Consumer-level digital cameras are compact, lightweight and
great for point-and-shoot photo-taking. They have fully automatic
and scene modes; some have semi-automatic and manual
controls. All but the cheapest provide very good image quality.
Low to moderately priced, depending on features.
Advanced digital cameras
“Prosumer” digital cameras are geared to advanced amateurs with skill levels between
a professional and consumer. They sport high quality lenses and advanced features for
creative control. Some have long telephoto zooms lenses while others start at wide
A few have a zoom range from wide to super telephoto. Most advanced digital cameras
accept accessories and add-ons including converter lenses, ﬁlters, remote controls and
external ﬂashes. Moderate to high priced. All-in-one digital camera with professional
grade sensorAll-in-one digital still camera with a professional-grade, APS-class image
sensor. It provides a live preview while taking photos. High priced.
Micro Four Thirds cameras
Introduced in 2008, Micro Four Thirds are digital single lens reﬂex-like camera. Unlike
traditional SLRs and DSLRs, they have no reﬂex mirrors and optical viewﬁnders. Micro
Four Thirds cameras have large sensors like a DSLR and take interchangeable lenses.
They are smaller and thinner than most DSLRs.
Digital single lens reﬂex cameras
DSL R cameras, used by professionals and photo enthusiasts, are top-of-the-line. They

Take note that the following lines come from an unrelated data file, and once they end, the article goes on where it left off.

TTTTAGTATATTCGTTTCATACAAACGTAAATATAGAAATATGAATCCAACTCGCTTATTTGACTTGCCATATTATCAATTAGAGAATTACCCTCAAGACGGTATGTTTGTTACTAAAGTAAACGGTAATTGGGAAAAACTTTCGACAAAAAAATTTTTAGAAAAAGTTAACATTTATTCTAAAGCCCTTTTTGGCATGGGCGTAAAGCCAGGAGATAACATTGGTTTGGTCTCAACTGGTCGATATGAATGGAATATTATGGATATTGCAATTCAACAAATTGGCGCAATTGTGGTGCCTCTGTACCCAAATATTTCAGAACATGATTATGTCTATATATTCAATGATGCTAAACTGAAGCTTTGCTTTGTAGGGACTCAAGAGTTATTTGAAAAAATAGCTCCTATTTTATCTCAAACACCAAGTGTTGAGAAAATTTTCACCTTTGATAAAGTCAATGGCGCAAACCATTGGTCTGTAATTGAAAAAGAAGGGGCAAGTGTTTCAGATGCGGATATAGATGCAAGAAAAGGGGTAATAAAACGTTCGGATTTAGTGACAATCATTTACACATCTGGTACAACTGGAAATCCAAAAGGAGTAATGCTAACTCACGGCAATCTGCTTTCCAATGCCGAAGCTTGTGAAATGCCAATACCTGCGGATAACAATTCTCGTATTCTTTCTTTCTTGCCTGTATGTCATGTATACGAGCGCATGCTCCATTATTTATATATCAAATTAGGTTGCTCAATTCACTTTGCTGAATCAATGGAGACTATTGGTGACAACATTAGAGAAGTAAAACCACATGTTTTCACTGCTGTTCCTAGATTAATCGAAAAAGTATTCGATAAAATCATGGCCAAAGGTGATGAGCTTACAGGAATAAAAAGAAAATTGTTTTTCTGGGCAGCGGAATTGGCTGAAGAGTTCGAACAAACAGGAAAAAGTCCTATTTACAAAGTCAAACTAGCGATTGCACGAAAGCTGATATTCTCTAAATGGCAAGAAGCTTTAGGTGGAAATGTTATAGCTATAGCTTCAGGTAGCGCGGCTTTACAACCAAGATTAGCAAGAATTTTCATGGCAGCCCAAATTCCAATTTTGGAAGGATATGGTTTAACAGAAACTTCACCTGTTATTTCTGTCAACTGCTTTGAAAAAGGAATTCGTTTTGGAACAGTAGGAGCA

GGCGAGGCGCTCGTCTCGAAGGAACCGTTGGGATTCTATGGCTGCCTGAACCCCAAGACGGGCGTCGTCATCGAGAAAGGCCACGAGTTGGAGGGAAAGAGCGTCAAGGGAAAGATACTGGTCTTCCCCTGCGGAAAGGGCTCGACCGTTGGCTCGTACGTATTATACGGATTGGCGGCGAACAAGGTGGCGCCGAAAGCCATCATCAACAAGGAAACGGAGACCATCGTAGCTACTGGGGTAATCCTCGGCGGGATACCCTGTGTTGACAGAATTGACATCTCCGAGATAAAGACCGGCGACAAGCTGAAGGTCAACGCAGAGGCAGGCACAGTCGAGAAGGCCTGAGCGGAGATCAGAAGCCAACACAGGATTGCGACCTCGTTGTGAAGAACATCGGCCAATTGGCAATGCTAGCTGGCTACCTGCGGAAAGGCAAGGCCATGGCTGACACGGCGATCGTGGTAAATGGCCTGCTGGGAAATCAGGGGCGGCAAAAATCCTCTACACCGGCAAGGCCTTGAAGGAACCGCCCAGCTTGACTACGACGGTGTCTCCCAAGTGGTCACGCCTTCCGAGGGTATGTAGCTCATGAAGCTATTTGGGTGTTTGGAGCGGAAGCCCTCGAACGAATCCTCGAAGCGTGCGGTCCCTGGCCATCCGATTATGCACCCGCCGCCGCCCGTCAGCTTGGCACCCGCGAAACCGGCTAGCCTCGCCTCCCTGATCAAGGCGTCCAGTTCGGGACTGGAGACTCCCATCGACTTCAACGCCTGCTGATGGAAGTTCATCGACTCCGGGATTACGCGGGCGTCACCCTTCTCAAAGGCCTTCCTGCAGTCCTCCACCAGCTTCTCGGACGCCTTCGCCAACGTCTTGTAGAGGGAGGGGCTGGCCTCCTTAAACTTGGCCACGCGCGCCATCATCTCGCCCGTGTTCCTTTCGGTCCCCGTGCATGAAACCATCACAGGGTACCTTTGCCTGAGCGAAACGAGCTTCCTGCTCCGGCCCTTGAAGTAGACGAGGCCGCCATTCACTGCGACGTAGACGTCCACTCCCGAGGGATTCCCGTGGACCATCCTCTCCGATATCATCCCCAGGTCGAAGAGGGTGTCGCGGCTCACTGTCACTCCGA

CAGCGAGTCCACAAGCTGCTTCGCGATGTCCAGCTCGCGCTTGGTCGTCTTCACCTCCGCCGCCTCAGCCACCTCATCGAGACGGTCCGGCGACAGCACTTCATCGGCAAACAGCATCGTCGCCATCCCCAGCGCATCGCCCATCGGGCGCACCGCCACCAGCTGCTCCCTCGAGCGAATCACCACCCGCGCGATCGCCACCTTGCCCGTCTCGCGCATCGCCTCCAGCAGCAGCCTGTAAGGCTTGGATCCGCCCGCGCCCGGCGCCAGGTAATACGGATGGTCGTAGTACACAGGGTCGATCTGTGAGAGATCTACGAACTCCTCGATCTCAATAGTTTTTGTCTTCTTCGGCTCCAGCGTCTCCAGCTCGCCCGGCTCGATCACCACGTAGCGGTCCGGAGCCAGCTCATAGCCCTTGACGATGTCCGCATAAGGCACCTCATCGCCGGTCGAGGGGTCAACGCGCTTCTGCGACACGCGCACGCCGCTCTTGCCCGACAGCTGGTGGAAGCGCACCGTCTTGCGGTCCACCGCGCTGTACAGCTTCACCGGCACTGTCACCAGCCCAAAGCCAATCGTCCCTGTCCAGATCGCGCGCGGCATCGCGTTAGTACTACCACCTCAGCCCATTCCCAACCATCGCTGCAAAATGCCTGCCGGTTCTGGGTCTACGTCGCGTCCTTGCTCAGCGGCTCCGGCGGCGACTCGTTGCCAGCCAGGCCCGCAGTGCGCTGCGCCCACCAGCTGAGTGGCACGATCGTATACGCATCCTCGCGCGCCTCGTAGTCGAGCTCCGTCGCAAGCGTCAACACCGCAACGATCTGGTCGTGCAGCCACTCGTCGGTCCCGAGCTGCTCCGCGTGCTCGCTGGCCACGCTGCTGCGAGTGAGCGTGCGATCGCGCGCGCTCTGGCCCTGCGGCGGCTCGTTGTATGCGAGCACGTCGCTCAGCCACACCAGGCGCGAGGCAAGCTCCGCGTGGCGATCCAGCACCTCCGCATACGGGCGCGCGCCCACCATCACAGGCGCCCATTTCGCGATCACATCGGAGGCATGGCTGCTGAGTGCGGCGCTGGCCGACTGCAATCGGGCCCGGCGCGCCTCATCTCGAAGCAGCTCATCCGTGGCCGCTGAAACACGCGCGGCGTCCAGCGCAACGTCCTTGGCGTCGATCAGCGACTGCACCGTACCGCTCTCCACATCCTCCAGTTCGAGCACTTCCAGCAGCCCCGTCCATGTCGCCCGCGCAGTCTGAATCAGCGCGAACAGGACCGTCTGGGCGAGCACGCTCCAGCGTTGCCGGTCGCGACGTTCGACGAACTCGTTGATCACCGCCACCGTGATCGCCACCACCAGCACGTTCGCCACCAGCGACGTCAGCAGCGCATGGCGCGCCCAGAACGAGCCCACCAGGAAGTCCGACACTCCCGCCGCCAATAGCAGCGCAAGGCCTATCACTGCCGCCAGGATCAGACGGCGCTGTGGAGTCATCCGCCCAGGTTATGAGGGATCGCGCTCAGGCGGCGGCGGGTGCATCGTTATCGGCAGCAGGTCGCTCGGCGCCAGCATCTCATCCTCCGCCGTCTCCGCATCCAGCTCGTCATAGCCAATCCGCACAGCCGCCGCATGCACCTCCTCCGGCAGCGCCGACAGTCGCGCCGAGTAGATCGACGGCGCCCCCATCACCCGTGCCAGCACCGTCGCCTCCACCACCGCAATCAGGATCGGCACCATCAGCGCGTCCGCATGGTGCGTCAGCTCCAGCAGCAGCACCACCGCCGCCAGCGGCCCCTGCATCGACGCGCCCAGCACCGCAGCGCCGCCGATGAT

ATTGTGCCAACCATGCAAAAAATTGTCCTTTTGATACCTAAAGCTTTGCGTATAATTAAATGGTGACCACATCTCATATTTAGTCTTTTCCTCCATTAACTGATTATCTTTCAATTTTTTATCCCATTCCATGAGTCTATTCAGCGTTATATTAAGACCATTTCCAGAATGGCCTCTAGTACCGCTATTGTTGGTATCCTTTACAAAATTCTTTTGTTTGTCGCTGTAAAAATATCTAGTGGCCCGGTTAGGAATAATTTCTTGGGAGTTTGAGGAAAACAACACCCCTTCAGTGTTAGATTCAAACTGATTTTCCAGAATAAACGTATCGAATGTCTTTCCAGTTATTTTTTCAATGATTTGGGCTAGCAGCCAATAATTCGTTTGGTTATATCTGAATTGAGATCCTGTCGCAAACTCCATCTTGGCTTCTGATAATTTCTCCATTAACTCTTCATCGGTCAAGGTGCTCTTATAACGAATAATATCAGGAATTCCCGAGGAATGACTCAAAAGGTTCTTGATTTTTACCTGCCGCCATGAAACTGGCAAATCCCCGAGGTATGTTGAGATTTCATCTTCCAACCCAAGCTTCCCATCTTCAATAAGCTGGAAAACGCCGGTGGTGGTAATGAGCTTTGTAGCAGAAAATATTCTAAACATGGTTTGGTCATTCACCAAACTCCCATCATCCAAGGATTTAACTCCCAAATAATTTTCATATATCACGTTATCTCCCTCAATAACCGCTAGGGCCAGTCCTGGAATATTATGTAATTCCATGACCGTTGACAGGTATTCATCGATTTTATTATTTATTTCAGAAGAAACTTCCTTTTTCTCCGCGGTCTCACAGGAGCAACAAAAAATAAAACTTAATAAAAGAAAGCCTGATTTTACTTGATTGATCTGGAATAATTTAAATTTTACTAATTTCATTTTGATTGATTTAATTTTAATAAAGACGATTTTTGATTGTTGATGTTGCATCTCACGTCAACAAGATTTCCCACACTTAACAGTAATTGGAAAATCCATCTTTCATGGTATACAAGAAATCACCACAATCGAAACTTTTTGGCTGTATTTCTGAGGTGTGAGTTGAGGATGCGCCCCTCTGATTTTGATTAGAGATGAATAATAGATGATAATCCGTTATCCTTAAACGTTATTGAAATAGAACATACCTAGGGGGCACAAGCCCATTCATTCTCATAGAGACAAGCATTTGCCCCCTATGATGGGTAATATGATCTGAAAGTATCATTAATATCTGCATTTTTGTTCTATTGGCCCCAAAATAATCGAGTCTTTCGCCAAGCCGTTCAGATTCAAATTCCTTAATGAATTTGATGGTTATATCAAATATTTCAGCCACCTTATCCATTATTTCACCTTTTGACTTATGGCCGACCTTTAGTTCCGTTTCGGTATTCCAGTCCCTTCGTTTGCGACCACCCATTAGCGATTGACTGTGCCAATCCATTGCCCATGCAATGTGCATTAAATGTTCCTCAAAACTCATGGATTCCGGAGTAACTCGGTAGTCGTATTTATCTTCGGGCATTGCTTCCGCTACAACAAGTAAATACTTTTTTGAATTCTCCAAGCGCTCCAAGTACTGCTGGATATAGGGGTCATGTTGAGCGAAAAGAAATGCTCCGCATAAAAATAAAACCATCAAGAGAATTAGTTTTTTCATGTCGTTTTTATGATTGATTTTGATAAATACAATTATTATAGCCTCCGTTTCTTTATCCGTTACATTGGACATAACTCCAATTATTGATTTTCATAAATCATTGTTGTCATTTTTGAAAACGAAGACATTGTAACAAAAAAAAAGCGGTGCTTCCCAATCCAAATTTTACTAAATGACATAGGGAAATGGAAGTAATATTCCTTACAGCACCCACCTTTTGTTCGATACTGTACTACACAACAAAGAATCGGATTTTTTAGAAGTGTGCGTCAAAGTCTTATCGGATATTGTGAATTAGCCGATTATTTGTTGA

have outstanding optics, produce high resolution images and accept interchangeable
lenses and sophisticated accessories.
They perform much better in low light than consumer cameras that have small sensors.
DSLRs function automatically but also have a full range of manual controls. You can buy
only a DSLR body, and purchase lenses separately.
The price of professional level lenses can be jaw-dropping. Models include entry level,
semi-pro and pro. High priced to extremely expensive.
The world's deepest swimming pool (108 feet) resides in Brussels, Belgium and serves as
"multi-purpose diving instruction, recreational, and ﬁlm production facility."
24mm 50mm 100mm
200mm 400mm 800mm
400mm 200mm 100mm
50mm 28mm 17mm
Lenses from 400mm to 17mm were used. Gremlin size was kept the same by moving
closer to subject. F5.6 was used in every shot. Perspective changes dramaticaly.
the larger the f-stop number the more ‘depth’ will appear in your image
What is shutter speed ? The aperture diaphragm of a lens (bigger or
smaller values) AND timing (open and close) of the camera's shutter
curtain - BOTH perform the tasks of regulating the amount of light
entering the camera and expose onto the ﬁlm
A slow shutter speed was used to make the background
blurred panning along with the cyclist.
on the left a fast shutter speed freezing the water movement
on the right a slow shutter speed deliberately blurring the water
1/125 second 1/8 second
A slow shutter speed was used to make the
car headlights blur and the cars disappear
4 second exposure
A slow shutter speed and camera movement creates extra blur
A slow shutter speed and zooming your lens creates a more abstract image
A fast shutter speed captures action
A fast shutter speed captures action